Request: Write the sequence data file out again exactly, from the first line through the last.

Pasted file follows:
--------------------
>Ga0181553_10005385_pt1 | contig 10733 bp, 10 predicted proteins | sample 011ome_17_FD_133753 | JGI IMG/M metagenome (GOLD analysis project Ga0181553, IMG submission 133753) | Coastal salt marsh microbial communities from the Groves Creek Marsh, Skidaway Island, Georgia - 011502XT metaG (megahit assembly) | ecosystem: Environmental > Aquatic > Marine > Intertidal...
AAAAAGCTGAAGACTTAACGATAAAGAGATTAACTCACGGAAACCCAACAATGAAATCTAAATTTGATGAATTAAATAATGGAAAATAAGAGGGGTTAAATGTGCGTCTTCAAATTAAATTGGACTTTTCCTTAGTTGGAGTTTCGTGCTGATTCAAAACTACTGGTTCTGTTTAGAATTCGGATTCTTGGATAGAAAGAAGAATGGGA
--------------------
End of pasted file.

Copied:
>Ga0181553_10005385_pt1 | contig 10733 bp, 10 predicted proteins | sample 011ome_17_FD_133753 | JGI IMG/M metagenome (GOLD analysis project Ga0181553, IMG submission 133753) | Coastal salt marsh microbial communities from the Groves Creek Marsh, Skidaway Island, Georgia - 011502XT metaG (megahit assembly) | ecosystem: Environmental > Aquatic > Marine > Intertidal...
AAAAAGCTGAAGACTTAACGATAAAGAGATTAACTCACGGAAACCCAACAATGAAATCTAAATTTGATGAATTAAATAATGGAAAATAAGAGGGGTTAAATGTGCGTCTTCAAATTAAATTGGACTTTTCCTTAGTTGGAGTTTCGTGCTGATTCAAAACTACTGGTTCTGTTTAGAATTCGGATTCTTGGATAGAAAGAAGAATGGGA